Can you guess why this image?

An ansible would be an extremely cool thing to have, even if we never develop interstellar travel. Secure and real-time secure quantum communications would also enable true telepresence (probably with remote legal liability, sadly) and more.

European researchers said Tuesday they have proved an effect in quantum physics works over long distances, which means it could one day be used to make electronic communications infallibly secure.

Scientists at the European Space Agency said they found that the properties of quantum entanglement — a state in which two light particles or photons’ states become linked after they interact with each other — is maintained even when the photons are as far as 144 kilometres apart and must travel through the atmosphere, into space and back.

Although the experiement is far from a proof of concept (they can only confirm the effect at line-of-sight distances at this time), it tantalizes us with heady visions of really secure instantaneous communications that would help us corral some of the wildness of this new information society without having to give too much over to outside agencies.



  1. Angel H. Wong says:

    Ha! Subspace communications!

    In your face Star Wars fans!

  2. Perry Noiya says:

    If you can entangle photons over distance, maybe you can entangle them over time. I would like to have an email service that lets me send email to myself from next week. Of course I would want exclusive use of the channel.

    Perry

  3. James Armstrong says:

    If it pans out it will pretty much terminate NASA’s interest in AI and robotics and probably make them wither on the vine. But on the up side there will be lots of telepresence jobs opening up in Japan for 3rd world workers.

  4. BubbaRay says:

    This tech is way cool. Angel, I’ll contact you via subspace in a few years!

    A device that can hold hundreds of atoms in a 3D array, and image each one individually, has been developed by scientists in the US. The machine is an important stepping stone towards the development of a quantum computer:

    http://tinyurl.com/ywte5y

  5. BubbaRay says:

    Alix, “The Dispossessed” was an excellent novel also including the ansible (answerable?). Extremely cool tech idea, what a superb author.

  6. Mr. Sardonicus says:

    Isn’t the ansible from Ender’s Game?

  7. bobbo says:

    Well, I’ve read it twice and really don’t understand how this is supposed to work. Seems more like “magic” which is often the case for new technology?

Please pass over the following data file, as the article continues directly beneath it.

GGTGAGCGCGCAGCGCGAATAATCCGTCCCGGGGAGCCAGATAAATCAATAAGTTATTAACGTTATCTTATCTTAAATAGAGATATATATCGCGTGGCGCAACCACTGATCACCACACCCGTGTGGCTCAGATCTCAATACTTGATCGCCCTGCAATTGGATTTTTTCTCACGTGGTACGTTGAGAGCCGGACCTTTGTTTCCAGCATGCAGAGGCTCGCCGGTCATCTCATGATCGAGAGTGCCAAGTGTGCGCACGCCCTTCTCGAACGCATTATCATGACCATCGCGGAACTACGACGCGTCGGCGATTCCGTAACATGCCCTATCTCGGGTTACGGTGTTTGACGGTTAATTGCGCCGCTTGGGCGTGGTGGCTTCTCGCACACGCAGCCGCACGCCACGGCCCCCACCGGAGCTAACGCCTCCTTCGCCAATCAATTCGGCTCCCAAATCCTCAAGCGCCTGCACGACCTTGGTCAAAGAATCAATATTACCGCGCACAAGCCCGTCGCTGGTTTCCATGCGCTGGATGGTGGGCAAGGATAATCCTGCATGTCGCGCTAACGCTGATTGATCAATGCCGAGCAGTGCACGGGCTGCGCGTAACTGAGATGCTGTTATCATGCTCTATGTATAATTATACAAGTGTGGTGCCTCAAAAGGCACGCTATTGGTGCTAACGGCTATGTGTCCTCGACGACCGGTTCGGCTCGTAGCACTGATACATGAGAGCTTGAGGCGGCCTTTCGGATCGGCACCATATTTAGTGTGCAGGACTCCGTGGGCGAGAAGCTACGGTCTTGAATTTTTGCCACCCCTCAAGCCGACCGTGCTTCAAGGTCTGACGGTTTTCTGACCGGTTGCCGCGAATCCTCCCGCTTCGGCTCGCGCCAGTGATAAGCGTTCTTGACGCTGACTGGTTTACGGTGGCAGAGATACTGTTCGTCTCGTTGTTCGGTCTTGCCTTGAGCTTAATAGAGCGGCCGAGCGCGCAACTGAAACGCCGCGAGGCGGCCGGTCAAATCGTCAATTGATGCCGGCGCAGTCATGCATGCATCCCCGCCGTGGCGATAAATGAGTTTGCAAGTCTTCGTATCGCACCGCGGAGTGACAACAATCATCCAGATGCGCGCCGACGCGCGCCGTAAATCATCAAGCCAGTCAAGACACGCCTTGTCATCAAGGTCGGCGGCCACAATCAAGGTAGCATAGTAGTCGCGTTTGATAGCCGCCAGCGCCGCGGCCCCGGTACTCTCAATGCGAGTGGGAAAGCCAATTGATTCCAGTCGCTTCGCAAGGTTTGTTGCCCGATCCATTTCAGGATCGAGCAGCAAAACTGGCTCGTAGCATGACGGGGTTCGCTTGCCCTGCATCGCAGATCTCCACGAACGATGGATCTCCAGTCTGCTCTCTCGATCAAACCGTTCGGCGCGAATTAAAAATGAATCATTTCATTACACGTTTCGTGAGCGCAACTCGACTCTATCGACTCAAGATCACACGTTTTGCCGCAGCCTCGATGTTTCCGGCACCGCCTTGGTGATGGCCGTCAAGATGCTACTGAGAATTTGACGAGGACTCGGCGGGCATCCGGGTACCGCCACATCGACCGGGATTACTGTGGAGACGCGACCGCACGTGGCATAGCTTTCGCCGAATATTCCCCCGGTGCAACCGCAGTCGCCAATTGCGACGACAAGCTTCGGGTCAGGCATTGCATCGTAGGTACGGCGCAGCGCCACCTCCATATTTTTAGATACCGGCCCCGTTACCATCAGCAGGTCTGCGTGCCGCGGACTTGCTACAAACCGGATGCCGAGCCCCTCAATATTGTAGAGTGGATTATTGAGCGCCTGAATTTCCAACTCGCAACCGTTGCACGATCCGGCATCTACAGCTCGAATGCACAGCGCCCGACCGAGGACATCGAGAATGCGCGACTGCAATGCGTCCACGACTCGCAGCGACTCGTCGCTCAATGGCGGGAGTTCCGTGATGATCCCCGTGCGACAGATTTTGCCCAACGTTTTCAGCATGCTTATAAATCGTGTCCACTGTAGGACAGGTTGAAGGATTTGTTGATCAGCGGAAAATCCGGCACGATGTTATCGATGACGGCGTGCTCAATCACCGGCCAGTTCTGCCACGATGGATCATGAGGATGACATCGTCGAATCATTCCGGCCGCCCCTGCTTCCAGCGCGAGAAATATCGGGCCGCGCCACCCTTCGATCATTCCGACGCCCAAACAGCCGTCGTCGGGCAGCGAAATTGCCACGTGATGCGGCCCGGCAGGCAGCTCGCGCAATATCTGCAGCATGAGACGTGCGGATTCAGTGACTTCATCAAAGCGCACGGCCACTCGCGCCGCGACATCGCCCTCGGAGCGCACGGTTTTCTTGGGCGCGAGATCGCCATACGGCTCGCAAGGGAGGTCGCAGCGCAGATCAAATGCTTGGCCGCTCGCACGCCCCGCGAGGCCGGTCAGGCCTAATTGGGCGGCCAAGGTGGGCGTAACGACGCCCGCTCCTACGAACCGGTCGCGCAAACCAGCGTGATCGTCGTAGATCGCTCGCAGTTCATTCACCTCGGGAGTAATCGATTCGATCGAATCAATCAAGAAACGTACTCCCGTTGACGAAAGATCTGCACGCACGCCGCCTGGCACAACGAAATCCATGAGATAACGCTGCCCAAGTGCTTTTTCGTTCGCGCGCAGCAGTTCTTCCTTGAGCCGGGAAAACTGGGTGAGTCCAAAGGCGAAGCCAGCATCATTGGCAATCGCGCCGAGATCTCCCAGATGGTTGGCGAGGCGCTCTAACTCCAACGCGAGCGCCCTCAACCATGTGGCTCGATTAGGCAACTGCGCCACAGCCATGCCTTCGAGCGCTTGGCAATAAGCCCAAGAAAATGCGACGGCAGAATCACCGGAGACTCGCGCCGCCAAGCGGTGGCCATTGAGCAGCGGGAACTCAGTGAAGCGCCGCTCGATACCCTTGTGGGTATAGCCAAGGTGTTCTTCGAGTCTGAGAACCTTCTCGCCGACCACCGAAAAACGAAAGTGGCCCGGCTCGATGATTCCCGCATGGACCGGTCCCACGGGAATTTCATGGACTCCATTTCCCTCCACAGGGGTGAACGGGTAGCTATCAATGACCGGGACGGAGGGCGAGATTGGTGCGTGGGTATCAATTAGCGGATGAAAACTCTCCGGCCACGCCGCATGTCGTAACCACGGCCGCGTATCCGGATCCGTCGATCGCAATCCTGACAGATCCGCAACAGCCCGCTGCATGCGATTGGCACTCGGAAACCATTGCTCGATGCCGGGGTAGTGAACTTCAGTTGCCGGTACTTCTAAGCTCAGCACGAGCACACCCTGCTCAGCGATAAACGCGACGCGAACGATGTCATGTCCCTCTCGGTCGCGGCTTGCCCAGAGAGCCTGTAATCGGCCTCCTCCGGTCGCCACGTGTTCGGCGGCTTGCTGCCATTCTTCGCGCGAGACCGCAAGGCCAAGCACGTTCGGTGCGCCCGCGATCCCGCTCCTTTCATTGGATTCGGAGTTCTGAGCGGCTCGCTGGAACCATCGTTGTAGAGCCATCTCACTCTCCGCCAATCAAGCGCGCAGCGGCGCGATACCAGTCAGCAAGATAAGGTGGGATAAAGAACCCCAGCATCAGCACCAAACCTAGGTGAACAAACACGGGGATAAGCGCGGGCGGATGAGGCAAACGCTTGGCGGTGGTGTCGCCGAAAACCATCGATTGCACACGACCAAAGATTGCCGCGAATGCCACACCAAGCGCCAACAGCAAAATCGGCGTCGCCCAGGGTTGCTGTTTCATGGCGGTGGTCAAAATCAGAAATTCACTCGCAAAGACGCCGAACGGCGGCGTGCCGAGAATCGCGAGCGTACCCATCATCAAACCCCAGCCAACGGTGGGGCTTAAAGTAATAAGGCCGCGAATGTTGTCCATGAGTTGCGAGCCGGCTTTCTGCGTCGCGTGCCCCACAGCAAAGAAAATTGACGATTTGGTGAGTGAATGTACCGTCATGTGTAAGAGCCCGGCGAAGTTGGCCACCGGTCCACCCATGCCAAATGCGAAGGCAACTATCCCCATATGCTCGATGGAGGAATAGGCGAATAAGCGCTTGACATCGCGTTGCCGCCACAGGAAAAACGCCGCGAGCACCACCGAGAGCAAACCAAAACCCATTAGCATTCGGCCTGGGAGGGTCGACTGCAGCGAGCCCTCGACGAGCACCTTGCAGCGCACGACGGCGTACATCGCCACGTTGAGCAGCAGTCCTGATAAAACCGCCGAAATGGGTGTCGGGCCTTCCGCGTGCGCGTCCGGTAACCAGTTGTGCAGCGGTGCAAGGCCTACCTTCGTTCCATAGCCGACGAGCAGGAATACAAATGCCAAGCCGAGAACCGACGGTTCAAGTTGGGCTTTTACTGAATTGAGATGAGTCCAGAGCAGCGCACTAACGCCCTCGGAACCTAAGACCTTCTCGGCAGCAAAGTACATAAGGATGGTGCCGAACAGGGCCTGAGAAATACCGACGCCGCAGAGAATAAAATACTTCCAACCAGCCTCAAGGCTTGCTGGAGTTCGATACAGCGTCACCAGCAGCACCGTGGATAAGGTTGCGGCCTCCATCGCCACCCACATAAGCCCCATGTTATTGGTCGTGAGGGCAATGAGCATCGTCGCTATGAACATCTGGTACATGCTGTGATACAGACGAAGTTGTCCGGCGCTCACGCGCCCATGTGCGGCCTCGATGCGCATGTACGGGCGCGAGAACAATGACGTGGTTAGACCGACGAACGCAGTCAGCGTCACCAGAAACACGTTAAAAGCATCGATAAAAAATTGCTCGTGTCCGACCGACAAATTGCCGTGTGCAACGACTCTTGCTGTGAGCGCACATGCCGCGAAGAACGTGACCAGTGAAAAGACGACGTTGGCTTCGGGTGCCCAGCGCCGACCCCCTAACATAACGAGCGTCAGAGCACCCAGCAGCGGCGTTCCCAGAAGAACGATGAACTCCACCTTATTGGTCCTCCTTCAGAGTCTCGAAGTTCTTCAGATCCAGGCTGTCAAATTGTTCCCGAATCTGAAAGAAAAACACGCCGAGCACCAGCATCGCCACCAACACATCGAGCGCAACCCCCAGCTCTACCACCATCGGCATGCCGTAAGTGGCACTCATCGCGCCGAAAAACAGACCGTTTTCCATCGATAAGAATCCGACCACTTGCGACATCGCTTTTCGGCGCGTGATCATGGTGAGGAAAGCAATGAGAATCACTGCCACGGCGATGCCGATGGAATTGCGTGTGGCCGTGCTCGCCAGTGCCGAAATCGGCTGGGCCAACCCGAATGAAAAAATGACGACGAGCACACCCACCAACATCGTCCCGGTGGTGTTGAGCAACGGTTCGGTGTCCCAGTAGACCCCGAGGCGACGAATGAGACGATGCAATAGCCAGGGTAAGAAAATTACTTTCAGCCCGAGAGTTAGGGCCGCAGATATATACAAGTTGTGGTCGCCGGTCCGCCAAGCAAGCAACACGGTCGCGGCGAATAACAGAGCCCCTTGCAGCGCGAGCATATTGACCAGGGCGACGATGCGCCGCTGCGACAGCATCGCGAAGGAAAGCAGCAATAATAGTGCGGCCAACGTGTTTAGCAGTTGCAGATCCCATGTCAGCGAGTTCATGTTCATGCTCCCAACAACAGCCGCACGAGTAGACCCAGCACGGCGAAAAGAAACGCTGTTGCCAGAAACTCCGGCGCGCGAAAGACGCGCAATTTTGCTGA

However, people don’t change.

    Wasn’t there secure encrypt technique 3-4 years ago and the government was requiring that a “back door” access code be included so that Big Brother could monitor communications for National Security??

    Dont know what ever happened to that. Toys change, game remains the same.

  8. Stew says:

    This has nothing to do with instantaneous long distance communication, you still need the third party photon to read the result of any interactions.

    What this will be used for is perfectly secure communications. As any attempt to “read” a entangles photon will change its state. So you will be instantly aware of a eavesdropper. And because the eavesdropper cannot know the original entangles state, he cannot gain any information from an attempted read.

  9. BobH says:

    # 7 Bobbo

    A good place to start for a decently comprehensible grasp of entanglement is Amir D. Aczel’s “Entanglement” released in 2002. From the blurb:

    “Will “beam me up, Scotty” become reality? Quantum mechanics suggests it may… and soon.

    Since cyberspace – a word coined by a science fiction writer – became reality, the lines between “science” and “science fiction” have become increasingly blurred. Now, the young field of quantum mechanics holds out the promise that some of humanity’s wildest dreams may be realized. Serious scientists, working off of theories first developed by Einstein and his colleagues 70 years ago, have been investigating the phenomenon known as “entanglement,” one of the strangest aspects of the strange universe of quantum mechanics.

    According to Einstein, quantum mechanics required entanglement – the idea that subatomic particles could become inextricably linked, and that a change to one such particle would instantly be reflected in its counterpart, even if a universe separated them. Einstein felt that if the quantum theory could produce such incredibly bizarre effects, then it had to be invalid. But new experiments both in the United States and Europe show not only that it does happen, but that it may lead to unbreakable codes, and even teleportation…”
    ——
    As is noted in the article, entanglement experiments continue and are even now beginning to reveal startling evidence the phenomenon is very real. That said, entanglement -like 99.9% of all quantum physics- is a vastly greater mental leap than the concept the Earth revolves around the sun or the world isn’t flat. I make no pretense to even a smidgen of comprehension of quantum physics; although it’s a refreshing brain exercise to try to learn about the subject. I don’t feel bad because no less a light than Richard Feynman said, “nobody understands quantum mechanics” (The Character of Physical Law, BBC Publications, 1965).